NORMAN — Cole Hopper was formally sentenced to nine years with 85 percent serving time for manslaughter after delivering an emotionally charged testimony and apology to the victim’s family in Cleveland County District court Friday.
Throughout his trial, which lasted from June 13 to 18, the court never heard from Hopper, but at his formal sentencing Friday he stood up and addressed the court with a tear-filled apology and request for forgiveness.
Hopper, 21, was convicted of first-degree manslaughter for shooting 19-year-old Kelsey Bransby and leaving her to die in October, 2011.
Bransby was found alone with a gunshot wound in her head in an apartment in south Oklahoma City that nigh. She died the next day in the hospital. Hopper, a close friend of Kelsey’s, was one of the two other people in the room when she was shot, and though he pleaded innocent, the jury found him guilty of shooting her and recommended a nine-year sentence.
At his formal sentencing Friday, Hopper stood up, removed his glasses and took a few moments to control his emotions before he said through tears, “Look, I loved Kelsey very much, and I never intended what happened to her.”
He apologized to Bransby’s family present in court, saying if there was anything he could do for them, he would do it.
“What I hope and pray for most is that we can find forgiveness in ourselves so we can find peace,” he said.
Hopper’s testimony followed three emotion-filled testimonies from his grandfather, the victim’s grandmother and the case manager at the Cleveland County Detention Center where he’s been staying.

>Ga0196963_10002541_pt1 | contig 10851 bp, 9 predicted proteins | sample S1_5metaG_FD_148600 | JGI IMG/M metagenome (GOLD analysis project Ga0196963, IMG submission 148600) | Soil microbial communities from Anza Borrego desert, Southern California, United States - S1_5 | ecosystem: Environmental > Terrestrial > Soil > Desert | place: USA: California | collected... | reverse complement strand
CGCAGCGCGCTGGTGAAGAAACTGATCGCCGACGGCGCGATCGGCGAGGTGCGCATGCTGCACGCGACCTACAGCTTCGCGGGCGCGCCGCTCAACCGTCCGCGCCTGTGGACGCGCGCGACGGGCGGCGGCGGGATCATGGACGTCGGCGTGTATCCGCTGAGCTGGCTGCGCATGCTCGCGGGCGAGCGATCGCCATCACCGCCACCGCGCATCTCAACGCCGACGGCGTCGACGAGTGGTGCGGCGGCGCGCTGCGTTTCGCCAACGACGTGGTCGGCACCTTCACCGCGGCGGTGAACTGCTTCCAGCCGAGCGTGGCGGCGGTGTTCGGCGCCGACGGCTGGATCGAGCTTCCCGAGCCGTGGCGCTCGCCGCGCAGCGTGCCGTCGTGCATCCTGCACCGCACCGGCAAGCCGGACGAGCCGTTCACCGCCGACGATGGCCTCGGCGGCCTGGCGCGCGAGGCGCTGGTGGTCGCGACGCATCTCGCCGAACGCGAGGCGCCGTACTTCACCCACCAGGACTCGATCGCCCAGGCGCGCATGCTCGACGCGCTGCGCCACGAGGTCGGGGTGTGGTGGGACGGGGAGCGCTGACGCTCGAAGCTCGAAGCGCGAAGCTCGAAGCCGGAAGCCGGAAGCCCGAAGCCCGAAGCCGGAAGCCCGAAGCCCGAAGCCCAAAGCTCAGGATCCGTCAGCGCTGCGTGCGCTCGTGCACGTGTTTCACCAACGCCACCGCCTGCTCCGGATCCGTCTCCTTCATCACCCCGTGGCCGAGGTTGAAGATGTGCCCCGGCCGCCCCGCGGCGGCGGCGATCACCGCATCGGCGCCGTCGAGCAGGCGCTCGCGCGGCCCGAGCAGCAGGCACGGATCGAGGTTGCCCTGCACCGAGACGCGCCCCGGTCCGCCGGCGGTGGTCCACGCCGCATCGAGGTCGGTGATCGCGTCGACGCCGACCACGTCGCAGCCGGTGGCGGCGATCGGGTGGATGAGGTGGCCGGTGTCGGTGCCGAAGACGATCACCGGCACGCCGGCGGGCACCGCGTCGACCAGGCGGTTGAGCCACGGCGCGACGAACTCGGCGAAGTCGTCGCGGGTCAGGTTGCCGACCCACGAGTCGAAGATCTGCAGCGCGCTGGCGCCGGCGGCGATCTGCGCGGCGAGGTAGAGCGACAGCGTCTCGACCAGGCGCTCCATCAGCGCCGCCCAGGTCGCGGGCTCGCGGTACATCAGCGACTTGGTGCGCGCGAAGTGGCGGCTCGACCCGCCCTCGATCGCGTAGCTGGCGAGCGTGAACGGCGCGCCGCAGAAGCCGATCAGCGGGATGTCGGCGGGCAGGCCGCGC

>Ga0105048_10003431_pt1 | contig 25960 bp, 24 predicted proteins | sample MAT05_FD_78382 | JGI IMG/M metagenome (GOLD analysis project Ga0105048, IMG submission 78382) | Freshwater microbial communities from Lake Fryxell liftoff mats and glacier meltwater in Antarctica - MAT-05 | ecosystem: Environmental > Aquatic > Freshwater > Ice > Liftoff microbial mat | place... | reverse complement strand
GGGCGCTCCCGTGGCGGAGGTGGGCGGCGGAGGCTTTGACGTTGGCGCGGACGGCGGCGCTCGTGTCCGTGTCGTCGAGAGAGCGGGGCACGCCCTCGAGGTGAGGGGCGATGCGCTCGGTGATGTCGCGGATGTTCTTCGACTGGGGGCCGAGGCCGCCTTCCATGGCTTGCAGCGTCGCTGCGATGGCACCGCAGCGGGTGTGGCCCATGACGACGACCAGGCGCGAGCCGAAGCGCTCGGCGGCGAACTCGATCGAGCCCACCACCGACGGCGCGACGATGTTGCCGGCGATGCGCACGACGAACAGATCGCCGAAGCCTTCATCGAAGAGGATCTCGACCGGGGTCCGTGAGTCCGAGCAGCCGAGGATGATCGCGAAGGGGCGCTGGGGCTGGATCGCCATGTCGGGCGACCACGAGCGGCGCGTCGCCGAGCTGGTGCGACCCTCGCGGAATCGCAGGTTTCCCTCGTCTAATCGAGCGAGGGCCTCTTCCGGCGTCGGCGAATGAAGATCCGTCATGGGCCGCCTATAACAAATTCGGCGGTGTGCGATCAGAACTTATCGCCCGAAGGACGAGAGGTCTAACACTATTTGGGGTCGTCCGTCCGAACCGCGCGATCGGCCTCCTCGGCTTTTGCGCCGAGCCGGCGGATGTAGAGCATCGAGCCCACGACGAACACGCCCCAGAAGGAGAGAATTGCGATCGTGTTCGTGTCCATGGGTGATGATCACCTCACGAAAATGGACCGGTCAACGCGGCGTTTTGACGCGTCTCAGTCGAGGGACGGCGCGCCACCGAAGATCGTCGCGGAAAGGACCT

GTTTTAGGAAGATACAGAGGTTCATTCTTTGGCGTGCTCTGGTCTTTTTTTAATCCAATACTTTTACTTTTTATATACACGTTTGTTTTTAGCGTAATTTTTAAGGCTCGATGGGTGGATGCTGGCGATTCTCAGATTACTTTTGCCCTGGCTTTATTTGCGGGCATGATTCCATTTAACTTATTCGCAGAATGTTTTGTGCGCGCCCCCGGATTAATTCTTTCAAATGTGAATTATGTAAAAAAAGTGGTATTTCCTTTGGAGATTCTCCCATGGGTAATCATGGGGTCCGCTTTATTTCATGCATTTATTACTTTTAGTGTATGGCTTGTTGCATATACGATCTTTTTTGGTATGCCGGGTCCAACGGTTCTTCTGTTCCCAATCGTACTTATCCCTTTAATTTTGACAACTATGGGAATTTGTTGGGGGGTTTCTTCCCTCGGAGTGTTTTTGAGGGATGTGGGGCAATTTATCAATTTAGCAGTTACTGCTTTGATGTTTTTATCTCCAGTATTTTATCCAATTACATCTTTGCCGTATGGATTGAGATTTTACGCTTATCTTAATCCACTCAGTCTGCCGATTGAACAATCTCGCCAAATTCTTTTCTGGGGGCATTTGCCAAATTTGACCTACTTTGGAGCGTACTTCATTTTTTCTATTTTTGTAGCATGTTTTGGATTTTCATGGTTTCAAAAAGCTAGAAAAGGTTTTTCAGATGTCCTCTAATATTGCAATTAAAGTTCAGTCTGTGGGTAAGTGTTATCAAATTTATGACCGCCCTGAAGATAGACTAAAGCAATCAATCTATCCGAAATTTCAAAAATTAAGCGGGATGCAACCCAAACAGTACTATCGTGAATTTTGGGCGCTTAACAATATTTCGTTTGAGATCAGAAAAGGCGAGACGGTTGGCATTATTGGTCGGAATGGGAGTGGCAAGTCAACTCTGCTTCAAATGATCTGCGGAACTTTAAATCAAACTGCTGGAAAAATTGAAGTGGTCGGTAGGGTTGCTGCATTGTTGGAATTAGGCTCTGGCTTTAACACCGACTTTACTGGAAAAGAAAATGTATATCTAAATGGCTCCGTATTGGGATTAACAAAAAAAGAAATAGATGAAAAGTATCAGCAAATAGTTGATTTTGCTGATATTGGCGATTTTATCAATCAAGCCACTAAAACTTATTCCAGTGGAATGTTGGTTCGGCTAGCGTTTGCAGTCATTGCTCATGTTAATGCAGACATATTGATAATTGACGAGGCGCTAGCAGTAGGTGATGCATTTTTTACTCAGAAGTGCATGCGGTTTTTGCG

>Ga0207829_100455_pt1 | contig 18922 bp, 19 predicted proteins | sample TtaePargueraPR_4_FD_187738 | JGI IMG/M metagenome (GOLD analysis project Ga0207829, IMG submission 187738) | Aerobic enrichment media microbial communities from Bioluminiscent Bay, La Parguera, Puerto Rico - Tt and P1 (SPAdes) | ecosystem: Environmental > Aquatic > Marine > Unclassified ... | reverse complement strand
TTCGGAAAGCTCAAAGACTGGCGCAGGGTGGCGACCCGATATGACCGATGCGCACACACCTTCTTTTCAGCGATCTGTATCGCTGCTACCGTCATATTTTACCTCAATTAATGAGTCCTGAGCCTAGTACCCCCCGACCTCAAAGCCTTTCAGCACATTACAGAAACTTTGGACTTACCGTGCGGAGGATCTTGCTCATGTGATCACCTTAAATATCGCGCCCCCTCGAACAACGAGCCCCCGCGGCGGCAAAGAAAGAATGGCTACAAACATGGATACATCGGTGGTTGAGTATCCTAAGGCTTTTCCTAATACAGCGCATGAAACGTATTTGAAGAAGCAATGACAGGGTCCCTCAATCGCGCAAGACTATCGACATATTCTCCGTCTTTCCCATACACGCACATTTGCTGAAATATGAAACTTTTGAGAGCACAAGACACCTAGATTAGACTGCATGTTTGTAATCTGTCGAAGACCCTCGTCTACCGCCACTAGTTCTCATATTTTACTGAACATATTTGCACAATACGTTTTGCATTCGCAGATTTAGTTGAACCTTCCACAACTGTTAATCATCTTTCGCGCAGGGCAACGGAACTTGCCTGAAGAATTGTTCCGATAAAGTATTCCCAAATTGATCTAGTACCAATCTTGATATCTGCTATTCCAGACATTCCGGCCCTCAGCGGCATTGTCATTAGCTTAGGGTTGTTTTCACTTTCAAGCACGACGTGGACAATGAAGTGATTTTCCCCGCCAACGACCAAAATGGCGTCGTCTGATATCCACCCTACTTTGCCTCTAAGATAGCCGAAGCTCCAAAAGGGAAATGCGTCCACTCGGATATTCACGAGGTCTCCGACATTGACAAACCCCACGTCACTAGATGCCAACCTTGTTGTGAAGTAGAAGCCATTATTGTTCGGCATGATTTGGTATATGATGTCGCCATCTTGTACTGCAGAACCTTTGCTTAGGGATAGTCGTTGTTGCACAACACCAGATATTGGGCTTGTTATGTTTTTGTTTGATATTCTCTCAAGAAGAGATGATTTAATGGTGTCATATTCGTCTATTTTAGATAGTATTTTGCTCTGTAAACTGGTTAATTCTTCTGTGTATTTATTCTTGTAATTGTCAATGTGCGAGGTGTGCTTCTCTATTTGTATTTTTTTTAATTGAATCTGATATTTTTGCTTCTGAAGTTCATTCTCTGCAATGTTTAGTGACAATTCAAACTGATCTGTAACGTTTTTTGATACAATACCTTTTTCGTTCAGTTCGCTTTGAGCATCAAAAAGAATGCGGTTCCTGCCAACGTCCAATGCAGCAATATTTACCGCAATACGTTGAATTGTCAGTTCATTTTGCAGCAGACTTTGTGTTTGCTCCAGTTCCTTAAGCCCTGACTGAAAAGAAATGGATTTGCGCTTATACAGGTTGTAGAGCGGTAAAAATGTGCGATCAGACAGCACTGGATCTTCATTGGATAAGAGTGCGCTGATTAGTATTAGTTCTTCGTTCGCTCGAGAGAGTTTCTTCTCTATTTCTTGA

Both Hopper and Bransby’s grandparents said they hoped their testimonies would redeem the character of their grandchildren, whose lifestyles had not been portrayed positively throughout the trial.
Bransby’s grandmother said several witnesses had described Bransby’s drug addiction, but there was more to her than her drug usage — she was a loving daughter and granddaughter.
“I miss her so much,” she said, describing how much she used to enjoy shopping and visiting with her only granddaughter.
She also mentioned how Bransby’s death has affected her mother, who was present in court. She said Bransby’s mother told her she is filled with sorrow every day.
In addition to her family, Bransby truly cared about her friends, and she loved Hopper, she said.
Hopper’s grandfather’s testimony followed, describing how much he and his family knew and loved Bransby. He turned around to face Bransby’s family members and tell them he was terribly sorry for their loss.
However, just as Bransby’s grandmother hoped her granddaughter wouldn’t be defined by her drug usage, he hoped his grandson wouldn’t be defined by his wrongdoings.
“(Hopper) exercised poor judgment,” he said. “While he is very passionate and very smart, he made poor decisions, and hopefully throughout his sentence he can receive some kind of psychological education to help him improve.”
“In closing, we love Cole and we’d like to have him back with the family,” he said.
Brandi Smith, case manager for the Cleveland County Detention Center, testified that Hopper attended every class offered while in jail.
“Some inmates come in and do nothing but try to feel sorry for themselves,” she said.
But Hopper has been taking advantage of the opportunities the detention center offers and has shown remorse for what happened, she said.
Before giving the sentence, sentencing judge Tracy Schumacher pointed out that Hopper’s jury was the youngest she had ever seen — four out of the 12 jurors were under 25 — which is very unusual for a Cleveland County jury.
“You truly had a jury of your peers,” she said, looking at Hopper.
However, Hopper was found to have been irresponsible with guns and was “so devoid of a moral compass” he left Bransby to die after she was shot, she said.
So much of this case could have been solved by Hopper simply apologizing from the beginning and telling the truth, she said.
“But we’ll never know what that was,” she said and delivered his sentence.